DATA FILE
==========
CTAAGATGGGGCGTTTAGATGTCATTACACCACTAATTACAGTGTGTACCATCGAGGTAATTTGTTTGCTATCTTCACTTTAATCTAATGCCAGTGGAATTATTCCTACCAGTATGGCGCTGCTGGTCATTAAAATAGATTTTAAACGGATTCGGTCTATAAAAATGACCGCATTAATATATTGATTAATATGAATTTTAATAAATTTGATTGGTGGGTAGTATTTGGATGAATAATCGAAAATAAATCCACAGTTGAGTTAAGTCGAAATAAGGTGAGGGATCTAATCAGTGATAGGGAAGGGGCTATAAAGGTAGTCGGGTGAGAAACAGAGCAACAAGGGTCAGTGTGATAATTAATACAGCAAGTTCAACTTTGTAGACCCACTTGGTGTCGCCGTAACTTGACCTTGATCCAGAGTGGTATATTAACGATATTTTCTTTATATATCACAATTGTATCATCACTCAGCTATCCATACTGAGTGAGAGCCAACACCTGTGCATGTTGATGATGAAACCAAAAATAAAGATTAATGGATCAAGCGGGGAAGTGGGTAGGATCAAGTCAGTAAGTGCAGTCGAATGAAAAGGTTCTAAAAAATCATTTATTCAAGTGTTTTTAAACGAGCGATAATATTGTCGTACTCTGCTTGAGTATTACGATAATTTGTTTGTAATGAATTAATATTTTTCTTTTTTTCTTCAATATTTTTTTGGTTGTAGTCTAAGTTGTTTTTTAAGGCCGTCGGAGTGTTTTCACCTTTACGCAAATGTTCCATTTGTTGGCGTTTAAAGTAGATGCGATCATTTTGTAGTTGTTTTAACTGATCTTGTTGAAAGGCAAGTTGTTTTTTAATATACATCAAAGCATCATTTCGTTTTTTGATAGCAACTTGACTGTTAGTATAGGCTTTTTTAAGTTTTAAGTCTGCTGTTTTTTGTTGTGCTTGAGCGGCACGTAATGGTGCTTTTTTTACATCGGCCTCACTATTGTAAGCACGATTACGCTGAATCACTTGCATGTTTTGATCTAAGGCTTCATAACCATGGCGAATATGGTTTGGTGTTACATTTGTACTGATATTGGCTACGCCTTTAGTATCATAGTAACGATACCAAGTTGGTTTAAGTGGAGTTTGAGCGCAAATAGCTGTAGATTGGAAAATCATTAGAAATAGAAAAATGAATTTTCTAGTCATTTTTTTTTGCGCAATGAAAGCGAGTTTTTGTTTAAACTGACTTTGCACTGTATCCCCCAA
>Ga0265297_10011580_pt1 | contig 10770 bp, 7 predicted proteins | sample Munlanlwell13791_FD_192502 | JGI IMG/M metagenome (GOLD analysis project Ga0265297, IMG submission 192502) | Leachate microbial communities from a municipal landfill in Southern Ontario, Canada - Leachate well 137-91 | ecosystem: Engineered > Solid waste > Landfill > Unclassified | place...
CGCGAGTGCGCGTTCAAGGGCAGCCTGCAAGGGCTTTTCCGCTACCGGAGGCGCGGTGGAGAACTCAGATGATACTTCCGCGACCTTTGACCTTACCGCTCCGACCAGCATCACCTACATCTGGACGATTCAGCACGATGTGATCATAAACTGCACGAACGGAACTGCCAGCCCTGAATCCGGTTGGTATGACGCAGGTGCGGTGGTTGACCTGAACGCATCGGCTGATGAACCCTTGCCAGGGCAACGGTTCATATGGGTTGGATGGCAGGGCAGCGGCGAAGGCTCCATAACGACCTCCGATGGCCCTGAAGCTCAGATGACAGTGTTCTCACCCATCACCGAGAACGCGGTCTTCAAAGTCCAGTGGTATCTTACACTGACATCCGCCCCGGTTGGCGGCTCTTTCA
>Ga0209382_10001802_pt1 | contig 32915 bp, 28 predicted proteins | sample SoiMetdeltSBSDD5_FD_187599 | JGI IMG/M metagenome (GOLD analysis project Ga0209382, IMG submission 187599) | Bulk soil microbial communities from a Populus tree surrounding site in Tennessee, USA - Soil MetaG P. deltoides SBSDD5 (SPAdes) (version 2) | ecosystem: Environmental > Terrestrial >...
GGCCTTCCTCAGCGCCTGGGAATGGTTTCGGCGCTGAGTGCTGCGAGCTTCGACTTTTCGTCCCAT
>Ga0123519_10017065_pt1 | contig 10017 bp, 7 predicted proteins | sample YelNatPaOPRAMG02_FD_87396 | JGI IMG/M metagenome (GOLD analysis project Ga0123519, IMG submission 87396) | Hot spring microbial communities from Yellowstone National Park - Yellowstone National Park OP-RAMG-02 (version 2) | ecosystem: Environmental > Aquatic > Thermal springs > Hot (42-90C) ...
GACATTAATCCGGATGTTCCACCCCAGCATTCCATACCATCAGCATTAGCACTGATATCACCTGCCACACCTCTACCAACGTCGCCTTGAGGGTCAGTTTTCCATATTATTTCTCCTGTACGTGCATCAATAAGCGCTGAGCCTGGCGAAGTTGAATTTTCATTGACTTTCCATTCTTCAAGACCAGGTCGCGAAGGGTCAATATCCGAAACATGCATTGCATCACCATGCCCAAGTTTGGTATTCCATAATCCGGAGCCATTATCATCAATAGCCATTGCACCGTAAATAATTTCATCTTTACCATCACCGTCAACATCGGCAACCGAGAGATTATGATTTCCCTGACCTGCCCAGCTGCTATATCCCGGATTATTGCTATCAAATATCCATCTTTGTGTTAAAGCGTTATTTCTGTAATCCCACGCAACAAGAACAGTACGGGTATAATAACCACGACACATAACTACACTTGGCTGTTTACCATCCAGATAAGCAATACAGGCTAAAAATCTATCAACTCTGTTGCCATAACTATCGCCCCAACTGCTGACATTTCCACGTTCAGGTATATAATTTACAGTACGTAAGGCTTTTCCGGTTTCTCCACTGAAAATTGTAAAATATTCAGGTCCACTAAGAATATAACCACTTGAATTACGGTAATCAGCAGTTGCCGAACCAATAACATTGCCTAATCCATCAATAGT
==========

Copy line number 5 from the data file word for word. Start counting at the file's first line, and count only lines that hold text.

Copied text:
GGCCTTCCTCAGCGCCTGGGAATGGTTTCGGCGCTGAGTGCTGCGAGCTTCGACTTTTCGTCCCAT